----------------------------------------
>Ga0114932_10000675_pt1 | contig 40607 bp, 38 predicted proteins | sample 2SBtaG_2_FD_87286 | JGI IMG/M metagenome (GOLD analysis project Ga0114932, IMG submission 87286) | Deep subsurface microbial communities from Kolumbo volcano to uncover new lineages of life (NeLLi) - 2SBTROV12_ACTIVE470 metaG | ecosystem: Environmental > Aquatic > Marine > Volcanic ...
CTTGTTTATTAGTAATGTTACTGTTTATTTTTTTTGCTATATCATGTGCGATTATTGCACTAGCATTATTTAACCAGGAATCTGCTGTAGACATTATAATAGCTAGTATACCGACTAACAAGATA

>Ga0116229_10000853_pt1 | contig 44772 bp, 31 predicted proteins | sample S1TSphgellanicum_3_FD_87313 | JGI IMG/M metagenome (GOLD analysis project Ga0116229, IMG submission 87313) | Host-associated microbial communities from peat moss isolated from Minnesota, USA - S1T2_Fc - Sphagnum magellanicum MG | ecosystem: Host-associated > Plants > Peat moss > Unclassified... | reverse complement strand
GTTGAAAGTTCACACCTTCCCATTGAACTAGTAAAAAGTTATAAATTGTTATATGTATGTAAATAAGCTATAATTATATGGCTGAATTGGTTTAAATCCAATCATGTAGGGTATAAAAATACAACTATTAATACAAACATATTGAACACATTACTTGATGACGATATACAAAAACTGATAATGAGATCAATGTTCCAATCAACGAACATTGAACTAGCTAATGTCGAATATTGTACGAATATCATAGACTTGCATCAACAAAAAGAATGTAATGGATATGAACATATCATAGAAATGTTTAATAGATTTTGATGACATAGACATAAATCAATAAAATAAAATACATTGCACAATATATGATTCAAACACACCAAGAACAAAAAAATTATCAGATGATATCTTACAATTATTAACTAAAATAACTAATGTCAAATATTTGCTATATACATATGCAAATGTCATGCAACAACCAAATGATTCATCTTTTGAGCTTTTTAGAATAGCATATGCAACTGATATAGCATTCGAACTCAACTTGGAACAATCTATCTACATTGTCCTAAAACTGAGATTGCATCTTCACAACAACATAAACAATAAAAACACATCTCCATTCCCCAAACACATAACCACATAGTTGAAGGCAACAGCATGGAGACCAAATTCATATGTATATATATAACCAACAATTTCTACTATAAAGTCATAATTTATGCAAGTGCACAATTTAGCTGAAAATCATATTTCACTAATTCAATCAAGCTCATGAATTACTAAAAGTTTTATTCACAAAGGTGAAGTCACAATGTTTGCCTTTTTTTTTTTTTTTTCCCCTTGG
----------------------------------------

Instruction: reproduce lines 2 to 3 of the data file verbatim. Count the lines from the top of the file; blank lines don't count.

CTTGTTTATTAGTAATGTTACTGTTTATTTTTTTTGCTATATCATGTGCGATTATTGCACTAGCATTATTTAACCAGGAATCTGCTGTAGACATTATAATAGCTAGTATACCGACTAACAAGATA

>Ga0116229_10000853_pt1 | contig 44772 bp, 31 predicted proteins | sample S1TSphgellanicum_3_FD_87313 | JGI IMG/M metagenome (GOLD analysis project Ga0116229, IMG submission 87313) | Host-associated microbial communities from peat moss isolated from Minnesota, USA - S1T2_Fc - Sphagnum magellanicum MG | ecosystem: Host-associated > Plants > Peat moss > Unclassified... | reverse complement strand